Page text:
Regulation of matrix metalloproteinases and tissue inhibitors of matrix metalloproteinases by Porphyromonas gingivalis in an engineered human oral mucosa model
Article first published online: 16 JAN 2007
Copyright © 2007 Wiley-Liss, Inc.
Journal of Cellular Physiology
Volume 211, Issue 1, pages 56–62, April 2007
How to Cite
Andrian, E., Mostefaoui, Y., Rouabhia, M. and Grenier, D. (2007), Regulation of matrix metalloproteinases and tissue inhibitors of matrix metalloproteinases by Porphyromonas gingivalis in an engineered human oral mucosa model. J. Cell. Physiol., 211: 56–62. doi: 10.1002/jcp.20894
- Issue published online: 29 JAN 2007
- Article first published online: 16 JAN 2007
- Manuscript Accepted: 1 SEP 2006
- Manuscript Received: 5 JUL 2006
- Canadian Institutes of Health Research. Grant Number: MOP-79364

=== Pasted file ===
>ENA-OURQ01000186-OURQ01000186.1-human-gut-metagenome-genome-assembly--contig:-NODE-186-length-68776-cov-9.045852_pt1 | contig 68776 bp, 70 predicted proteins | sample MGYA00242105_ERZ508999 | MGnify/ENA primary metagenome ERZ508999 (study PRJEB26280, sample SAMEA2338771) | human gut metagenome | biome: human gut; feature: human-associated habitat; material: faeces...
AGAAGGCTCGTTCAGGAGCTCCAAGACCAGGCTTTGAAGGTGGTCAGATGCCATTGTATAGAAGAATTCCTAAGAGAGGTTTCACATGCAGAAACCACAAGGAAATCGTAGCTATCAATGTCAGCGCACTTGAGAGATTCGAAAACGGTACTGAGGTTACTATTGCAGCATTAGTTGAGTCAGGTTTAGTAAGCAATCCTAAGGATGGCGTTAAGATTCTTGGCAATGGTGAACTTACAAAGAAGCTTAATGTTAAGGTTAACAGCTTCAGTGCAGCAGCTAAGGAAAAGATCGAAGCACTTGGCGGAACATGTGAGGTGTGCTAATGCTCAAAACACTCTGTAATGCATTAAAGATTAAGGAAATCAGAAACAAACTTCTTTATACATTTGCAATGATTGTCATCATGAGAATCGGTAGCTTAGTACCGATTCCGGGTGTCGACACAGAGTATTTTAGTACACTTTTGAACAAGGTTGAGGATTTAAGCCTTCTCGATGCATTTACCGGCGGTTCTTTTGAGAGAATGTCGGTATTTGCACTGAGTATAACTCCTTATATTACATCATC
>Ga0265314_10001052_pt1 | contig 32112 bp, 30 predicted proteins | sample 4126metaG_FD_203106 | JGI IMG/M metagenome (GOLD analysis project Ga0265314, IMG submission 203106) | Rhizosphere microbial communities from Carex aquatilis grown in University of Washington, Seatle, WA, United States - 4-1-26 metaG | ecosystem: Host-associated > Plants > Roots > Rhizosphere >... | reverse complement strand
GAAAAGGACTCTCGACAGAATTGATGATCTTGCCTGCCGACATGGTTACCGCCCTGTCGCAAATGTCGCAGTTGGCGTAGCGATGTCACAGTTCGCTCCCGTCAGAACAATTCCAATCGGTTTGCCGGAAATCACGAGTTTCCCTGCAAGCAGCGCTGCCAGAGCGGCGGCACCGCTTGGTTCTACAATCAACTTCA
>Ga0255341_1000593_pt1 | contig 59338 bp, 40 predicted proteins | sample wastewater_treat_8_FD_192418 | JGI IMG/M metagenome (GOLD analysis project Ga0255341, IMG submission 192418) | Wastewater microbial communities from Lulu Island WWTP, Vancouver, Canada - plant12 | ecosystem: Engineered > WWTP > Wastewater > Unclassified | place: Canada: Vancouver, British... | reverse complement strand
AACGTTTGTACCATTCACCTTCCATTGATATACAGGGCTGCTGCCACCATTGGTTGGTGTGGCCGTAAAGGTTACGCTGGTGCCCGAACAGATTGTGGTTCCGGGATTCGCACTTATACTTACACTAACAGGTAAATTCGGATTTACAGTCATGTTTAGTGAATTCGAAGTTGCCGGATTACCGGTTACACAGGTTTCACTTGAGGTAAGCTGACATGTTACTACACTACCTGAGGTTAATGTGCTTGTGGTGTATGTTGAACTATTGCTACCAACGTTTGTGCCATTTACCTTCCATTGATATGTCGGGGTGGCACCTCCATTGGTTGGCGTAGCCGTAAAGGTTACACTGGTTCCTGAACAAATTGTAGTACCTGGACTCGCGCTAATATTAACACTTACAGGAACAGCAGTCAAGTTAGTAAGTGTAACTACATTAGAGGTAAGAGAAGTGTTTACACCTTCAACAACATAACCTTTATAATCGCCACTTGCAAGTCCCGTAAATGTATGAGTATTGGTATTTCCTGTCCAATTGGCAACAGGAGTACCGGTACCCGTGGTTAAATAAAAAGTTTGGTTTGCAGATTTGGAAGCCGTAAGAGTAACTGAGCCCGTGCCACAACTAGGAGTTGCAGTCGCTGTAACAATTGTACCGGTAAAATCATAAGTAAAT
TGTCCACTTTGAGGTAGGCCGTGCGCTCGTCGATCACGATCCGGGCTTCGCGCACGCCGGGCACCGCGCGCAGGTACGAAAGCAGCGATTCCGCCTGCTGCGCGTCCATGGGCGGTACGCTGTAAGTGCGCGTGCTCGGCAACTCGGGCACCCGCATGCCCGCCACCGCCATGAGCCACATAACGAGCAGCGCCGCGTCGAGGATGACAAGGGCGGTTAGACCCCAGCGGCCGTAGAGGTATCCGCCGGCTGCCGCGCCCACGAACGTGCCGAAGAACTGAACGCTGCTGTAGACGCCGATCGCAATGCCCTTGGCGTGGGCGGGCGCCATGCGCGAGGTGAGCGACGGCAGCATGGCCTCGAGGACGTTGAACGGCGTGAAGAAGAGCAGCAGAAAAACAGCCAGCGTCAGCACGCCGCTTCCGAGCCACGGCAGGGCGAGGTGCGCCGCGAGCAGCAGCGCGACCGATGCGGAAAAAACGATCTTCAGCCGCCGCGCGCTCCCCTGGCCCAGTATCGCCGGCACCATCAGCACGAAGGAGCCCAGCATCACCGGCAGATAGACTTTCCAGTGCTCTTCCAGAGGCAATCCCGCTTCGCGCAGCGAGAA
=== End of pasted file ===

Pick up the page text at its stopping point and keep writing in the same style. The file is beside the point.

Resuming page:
Under physiological conditions, matrix metalloproteinases (MMPs) are involved in the remodeling and turnover of periodontal tissue and their activity is tightly regulated by tissue inhibitors of metalloproteinases (TIMPs). Disturbances in the balance between MMPs and TIMPs may result in excessive tissue destruction. We previously used an engineered human oral mucosa (EHOM) model to demonstrate that Porphyromonas gingivalis, a major etiological agent of periodontitis, infiltrates connective tissue and induces significant loss of attachment of the stratified epithelium from the basement membrane. The aim of the present study was to investigate the effect of P. gingivalis on the expression and production of MMP-2, MMP-9, TIMP-1, and TIMP-2 by oral fibroblasts and epithelial cells. The EHOM model was infected with P. gingivalis ATCC 33277 or its derivative gingipain-null mutant (KDP128) for different periods of time. MMP and TIMP mRNA expression was evaluated by reverse transcription-polymerase chain reaction (RT-PCR) analysis, while protein secretion into the culture medium was assessed by enzyme-linked immunosorbent assays. P. gingivalis significantly up-regulated MMP-2 and MMP-9 mRNA expression by oral epithelial cells. This MMP gene activation was paralleled by TIMP-2 gene activation. However, only MMP-9 mRNA expression was significantly enhanced by the gingipain-null mutant. At 8 and 24 h post-infection, P. gingivalis increased significantly the MMP-9 protein level compared to the uninfected EHOM model. The present study reports the ability of P. gingivalis to regulate MMP and TIMP production by oral cells, a phenomenon that may contribute to tissue destruction. J. Cell. Physiol. 211: 56–62, 2007. © 2007 Wiley-Liss, Inc.